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We are here to answer your questions and go over the surrogacy process with you anytime. Or, read our Frequently Asked Questions below.

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How long does it take to become a surrogate?

Typically surrogates find the right intended parents within 1-3 months. It usually takes another 1-3 months to schedule and complete the medical screening, psychological evaluation and legal contracts. Once legal contracts are done, the embryo transfers usually take place in the next 3-4 weeks. After that, you can expect a normal pregnancy term as long as there are no complications.

There are several factors that are taken into consideration in the surrogacy process with the most important factor being what you and the intended parents are looking for. Other factors include age, background, marital status, BMI and previous childbirth history. We have some surrogates who were discovered by parents very quickly, while others may take longer. We recommend that our surrogates make sure they keep their profiles current, that pictures are kept up to date and we even recommend submitting a brief introduction video about yourself.

Does surrogacy cost me anything?

Questions about finances are some of the most important surrogacy questions to ask. Any expenses you incur during the surrogacy process will be reimbursed by the intended parents. In addition, you will receive base compensation for your time and sacrifices made throughout the pregnancy.

How much contact will I have with the intended parents?

As much as you both want. We encourage surrogates to work with parents who have similar interests as themselves. After legal has been completed, intended parents and surrogates can arrange to meet at their own discretion.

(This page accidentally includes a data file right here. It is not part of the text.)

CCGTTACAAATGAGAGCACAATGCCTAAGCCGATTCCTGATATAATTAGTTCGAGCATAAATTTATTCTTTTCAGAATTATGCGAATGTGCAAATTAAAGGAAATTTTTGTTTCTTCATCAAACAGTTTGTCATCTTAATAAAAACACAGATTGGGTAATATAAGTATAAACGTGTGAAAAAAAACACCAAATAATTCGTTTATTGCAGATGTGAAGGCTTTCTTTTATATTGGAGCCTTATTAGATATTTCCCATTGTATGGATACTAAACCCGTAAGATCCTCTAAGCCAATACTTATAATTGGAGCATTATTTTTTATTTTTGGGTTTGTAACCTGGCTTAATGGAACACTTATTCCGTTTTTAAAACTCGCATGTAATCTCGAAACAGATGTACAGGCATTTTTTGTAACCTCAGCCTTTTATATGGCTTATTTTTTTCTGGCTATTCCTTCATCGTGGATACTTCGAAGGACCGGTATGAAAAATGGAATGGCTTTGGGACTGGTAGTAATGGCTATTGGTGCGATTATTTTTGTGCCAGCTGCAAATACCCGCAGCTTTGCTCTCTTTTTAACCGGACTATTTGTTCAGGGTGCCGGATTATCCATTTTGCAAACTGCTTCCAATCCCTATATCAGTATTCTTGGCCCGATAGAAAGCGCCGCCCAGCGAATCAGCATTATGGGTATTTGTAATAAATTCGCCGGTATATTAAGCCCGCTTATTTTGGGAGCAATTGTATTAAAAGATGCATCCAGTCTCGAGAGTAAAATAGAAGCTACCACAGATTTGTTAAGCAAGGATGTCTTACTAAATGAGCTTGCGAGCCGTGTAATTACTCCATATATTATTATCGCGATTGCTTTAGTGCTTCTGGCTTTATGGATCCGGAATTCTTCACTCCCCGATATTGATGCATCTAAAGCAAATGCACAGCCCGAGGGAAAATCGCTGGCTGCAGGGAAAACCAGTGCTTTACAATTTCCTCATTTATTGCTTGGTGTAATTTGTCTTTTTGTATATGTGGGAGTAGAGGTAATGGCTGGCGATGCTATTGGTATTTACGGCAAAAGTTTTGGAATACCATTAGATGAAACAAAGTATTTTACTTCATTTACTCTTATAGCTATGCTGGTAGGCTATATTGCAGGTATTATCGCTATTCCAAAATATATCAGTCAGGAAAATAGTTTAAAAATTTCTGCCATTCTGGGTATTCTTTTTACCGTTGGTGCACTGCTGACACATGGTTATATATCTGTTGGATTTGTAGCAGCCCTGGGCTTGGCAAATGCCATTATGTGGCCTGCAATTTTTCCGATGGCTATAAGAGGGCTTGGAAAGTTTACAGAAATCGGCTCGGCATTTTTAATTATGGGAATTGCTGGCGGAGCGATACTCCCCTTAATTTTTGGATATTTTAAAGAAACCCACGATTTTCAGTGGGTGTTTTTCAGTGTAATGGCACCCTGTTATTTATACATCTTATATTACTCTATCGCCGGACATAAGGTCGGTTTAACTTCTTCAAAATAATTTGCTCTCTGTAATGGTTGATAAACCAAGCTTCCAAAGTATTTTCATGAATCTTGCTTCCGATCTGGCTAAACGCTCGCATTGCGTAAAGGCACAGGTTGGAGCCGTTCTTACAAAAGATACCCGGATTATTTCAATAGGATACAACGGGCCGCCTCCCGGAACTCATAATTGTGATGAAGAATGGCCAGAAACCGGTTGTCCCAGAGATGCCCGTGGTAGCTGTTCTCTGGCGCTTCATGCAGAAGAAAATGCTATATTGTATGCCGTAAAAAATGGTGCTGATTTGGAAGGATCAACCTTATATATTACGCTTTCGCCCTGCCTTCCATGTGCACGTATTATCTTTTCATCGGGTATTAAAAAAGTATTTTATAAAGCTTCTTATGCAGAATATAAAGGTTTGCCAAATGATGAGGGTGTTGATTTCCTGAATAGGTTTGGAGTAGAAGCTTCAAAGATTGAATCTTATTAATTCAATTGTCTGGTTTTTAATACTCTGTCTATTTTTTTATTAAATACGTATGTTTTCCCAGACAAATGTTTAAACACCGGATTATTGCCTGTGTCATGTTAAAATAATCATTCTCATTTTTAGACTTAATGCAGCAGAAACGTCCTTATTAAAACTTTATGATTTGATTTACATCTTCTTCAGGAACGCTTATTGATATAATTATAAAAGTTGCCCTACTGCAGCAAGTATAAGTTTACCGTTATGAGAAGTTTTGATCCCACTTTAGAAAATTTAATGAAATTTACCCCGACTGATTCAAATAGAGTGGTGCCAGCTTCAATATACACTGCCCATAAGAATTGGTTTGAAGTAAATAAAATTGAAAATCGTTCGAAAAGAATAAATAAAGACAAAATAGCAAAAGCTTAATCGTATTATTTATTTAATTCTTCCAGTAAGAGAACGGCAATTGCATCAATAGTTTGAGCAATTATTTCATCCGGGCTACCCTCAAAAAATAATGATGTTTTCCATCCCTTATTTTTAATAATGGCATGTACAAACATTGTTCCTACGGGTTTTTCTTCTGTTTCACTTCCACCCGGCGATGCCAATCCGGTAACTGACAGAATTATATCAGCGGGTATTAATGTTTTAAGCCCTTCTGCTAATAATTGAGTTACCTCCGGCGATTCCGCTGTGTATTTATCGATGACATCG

How will I be compensated?

You do not need insurance to join our program, but all of our surrogates have medical insurance prior to starting their medications. Intended Parents are responsible for the cost of the insurance and we will evaluate your insurance status at the time of your match and help institute an appropriate policy.

Do I need insurance to become a surrogate?

The intended parents will fund an escrow account before starting your medical protocol. Prior to pregnancy confirmation, you will receive a monthly expense allowance, as well as compensation for the embryo transfer and an injectable medication fee. Your pregnancy compensation will begin on the first weekday of each month following confirmation of fetal heartbeat. Your base compensation is broken up into 10 monthly payments; however, after you deliver the baby the remaining balance will come in one final payment.

Will I have to travel?

Most likely. We do require that all Surrogates complete medical screening in California with our professionals. All costs associated with the trip are covered by Intended Parents. In addition to your surrogacy screening, you will likely need to travel for each embryo transfer.

What if I don’t become pregnant?

Typically, intended parents ask for a commitment from you for up to 3 embryo transfers. Because we work with great physicians, most surrogates do eventually become pregnant.

What happens after the baby is born?

The birth of the baby is one of the most exciting and rewarding steps of the entire surrogacy process. Most surrogates involve the intended parents in the labor and delivery process and celebrate with them as they welcome their new baby into the world. If they haven’t already, the intended parents will assume full parental rights at this point in the process.

You may experience a mix of emotions after the birth, including excitement, pride and satisfaction. However, if you find yourself experiencing any difficult feelings, you may seek counseling and support services from your surrogacy agency.

From there, you will always share an important connection with the intended parents and child. You may choose to maintain an ongoing relationship with the family as the child grows.

Will I be compensated more for carrying twins or triplets?

Yes. Currently our surrogates receive an additional $5,000 for carrying twins. Our team can discuss the “multiple fee” for triplets as we do compensate for them, but safe, healthy pregnancies are our priority.